Both "show" and "tell" are used in good fiction (with plain dialogue interspersed), and I would argue can be used in role play, but "show", in my humble opinion, is usually a lot more interesting in role play because a "show" narrative often acts in its own right as a hook-maker. In the above example the "show" method leaves you wondering what's made "she" sad. The "tell" method leaves nothing to the imagination, and the dialogue only method gives you nothing.
Glaucon wrote:Stephen King's Misery comes to mind (since I brought Stephen King up in another thread). And the differences in style exhibited in that book. The captive author writes romance novels that practice 'show' regarding the heroine's emotional state. Stephen King himself goes for 'tell' with the book's female antagonists. I think it is fair to say that she (the antagonist) comes across a lot more memorable. And not as 'superficial'.
You have "show" and "tell" mixed up here, too.
Glaucon wrote:And John Norman... well, I won't go claiming he is the world's greatest author, here. But I don't think his stuff is always that devoid of emotion. Not at all. And there are other writers that, stylistically, use a similar template that can still make me, manly Glaucon the Terrible, cry.
Norman uses an inordinate amount of "show". That, and the repetition, are what makes his fiction (almost objectively) poor. It's not the world, nor the story. It's the style of prose and how flat it is. It's not devoid of emotion, certainly - but it is devoid of an apt level of emotion, in many places.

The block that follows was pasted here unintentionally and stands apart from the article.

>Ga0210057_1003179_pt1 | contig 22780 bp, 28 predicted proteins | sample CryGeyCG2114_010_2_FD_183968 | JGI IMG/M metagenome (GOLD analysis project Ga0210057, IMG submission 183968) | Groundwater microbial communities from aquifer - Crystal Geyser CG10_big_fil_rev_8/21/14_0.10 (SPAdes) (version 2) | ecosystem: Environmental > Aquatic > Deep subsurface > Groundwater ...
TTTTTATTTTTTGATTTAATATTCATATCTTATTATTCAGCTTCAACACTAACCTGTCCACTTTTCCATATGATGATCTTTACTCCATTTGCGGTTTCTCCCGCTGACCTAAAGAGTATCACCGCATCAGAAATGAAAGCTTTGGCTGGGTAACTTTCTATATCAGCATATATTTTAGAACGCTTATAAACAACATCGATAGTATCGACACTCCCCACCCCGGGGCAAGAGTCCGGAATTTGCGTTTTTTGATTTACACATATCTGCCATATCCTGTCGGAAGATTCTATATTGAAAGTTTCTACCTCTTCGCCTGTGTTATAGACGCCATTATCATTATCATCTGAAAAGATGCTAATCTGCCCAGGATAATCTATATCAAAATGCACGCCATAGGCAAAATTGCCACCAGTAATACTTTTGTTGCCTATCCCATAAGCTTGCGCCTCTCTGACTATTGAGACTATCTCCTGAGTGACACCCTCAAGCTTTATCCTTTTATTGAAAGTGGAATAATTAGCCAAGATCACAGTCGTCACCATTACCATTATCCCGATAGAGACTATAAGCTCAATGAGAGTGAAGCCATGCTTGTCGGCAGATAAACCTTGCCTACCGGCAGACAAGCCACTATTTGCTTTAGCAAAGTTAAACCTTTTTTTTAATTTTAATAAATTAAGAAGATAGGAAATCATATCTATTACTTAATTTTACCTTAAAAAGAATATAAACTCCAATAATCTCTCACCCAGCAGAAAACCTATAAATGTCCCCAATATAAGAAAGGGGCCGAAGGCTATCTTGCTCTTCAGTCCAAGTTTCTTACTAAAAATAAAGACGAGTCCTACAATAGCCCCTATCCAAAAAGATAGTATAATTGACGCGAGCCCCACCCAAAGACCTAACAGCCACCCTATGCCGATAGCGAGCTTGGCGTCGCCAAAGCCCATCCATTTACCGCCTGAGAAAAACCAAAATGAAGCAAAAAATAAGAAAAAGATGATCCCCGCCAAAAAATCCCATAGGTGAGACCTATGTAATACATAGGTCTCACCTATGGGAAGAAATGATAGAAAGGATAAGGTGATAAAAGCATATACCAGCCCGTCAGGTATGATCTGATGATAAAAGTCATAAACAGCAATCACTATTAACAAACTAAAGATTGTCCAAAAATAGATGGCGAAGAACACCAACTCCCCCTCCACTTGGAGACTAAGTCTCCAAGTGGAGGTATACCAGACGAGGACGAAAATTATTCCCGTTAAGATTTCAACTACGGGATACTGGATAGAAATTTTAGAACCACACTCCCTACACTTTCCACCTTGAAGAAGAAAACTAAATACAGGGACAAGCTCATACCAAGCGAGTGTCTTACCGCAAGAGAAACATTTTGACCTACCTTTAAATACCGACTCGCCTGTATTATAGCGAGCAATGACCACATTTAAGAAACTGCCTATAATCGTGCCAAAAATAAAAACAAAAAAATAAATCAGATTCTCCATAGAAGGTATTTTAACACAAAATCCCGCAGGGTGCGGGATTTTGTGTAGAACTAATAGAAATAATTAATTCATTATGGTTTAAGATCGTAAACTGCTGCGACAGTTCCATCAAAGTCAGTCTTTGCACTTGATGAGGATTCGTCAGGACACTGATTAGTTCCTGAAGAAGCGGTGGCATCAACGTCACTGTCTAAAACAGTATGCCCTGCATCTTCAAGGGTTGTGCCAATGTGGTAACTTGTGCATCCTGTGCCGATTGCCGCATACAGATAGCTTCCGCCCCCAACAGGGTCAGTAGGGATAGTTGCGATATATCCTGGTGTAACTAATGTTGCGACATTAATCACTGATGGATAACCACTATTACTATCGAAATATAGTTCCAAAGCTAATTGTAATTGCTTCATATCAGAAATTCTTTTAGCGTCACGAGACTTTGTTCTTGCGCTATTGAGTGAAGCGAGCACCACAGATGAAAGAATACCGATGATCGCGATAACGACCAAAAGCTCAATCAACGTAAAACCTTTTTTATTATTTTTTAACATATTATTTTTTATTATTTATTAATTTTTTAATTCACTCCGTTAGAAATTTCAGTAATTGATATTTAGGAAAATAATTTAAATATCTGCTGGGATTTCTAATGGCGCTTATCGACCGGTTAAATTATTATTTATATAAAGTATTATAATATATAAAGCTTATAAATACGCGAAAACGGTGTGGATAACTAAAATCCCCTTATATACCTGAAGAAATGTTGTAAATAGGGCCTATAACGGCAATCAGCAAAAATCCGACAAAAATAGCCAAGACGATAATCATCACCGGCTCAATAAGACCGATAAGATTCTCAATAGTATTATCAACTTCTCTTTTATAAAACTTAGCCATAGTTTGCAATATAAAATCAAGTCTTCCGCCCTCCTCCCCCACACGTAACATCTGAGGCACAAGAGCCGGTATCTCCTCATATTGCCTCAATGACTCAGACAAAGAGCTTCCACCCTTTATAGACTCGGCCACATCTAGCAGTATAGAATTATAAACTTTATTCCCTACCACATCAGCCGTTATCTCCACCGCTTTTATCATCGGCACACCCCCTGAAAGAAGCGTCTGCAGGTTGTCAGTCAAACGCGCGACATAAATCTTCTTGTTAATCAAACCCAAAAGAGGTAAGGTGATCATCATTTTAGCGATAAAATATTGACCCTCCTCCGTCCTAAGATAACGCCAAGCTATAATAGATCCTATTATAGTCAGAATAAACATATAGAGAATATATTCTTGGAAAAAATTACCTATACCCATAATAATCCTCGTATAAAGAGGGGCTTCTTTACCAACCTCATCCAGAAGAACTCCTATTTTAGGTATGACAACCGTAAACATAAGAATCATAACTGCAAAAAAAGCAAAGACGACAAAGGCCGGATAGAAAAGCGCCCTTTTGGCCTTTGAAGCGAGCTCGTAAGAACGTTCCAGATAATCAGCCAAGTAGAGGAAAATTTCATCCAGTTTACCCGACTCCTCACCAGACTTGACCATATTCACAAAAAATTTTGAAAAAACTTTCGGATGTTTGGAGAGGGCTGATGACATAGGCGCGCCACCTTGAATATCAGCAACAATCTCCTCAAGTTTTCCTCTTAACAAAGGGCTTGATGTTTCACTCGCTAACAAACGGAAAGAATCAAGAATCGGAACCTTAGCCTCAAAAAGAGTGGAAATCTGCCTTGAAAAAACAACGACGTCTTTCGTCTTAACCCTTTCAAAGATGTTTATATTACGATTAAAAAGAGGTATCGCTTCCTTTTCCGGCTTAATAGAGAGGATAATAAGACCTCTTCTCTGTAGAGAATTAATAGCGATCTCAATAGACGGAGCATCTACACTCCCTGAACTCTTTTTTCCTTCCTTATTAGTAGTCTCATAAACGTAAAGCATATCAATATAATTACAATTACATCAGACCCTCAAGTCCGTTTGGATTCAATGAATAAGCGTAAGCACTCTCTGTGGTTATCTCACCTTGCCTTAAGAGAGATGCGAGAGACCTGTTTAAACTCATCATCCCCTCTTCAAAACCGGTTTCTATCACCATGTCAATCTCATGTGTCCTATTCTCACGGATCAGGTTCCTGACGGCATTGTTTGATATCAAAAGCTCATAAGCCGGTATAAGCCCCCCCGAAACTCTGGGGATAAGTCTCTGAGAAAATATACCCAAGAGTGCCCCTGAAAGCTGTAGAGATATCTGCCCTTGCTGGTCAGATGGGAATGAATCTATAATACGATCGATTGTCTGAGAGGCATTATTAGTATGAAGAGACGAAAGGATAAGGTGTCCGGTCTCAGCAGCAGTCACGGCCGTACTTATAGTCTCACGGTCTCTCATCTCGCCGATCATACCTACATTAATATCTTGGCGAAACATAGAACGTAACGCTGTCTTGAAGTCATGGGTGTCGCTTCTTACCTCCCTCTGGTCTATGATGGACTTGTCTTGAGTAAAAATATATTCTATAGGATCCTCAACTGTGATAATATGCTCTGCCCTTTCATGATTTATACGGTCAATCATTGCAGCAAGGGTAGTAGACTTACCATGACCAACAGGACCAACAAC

Glaucon wrote:And I don't see how things would be any different when it comes to RP. In my experience, it isn't, really. The form doesn't matter that much, when it comes to whether or not RP has emotional depth. The players matter a lot more.
People that can write dialogue with enough skill to convey depth and emotion are very, very rare. Even among professional writers. In my experience, "tell" players tend to write superficial character, become involved in superficial plots (if any at all) and verge on godmoding or powergaming a lot of the time with the way they embellish other people's character's motivations from dialogue (even if the player has been very explicit about tone/actions/etc in narrative).
Glaucon wrote:Please note that this isn't a rant against para, per se. I know there are para-RP-ers that, in spite of the long form of RP they use, don't typically RP stuff that the other characters would not be able to observe, that don't do inner monologue, thought-emoting,references to background, emotional states and such. They still practice 'show' rather than 'tell'.
"Tell" is very widely regarded as a writing tool used by writers who are not skilled enough to "show". I don't necessarily buy that, in all cases. I think a little tell every now and then can be a great thing. But the things you talk about here; inner monologue, thought-emoting, references to background, emotional states and such... these are all, every single one, "tell". "Show" would be attempting to convey these things through action and dialogue,trying to conjure enough curiosity (hooks!) to have other characters dig a little deeper. Some will and some won't, and consequently, as should be the case, some will know a lot about your character and some will know a little, and what people do know will vary. That is "show" play.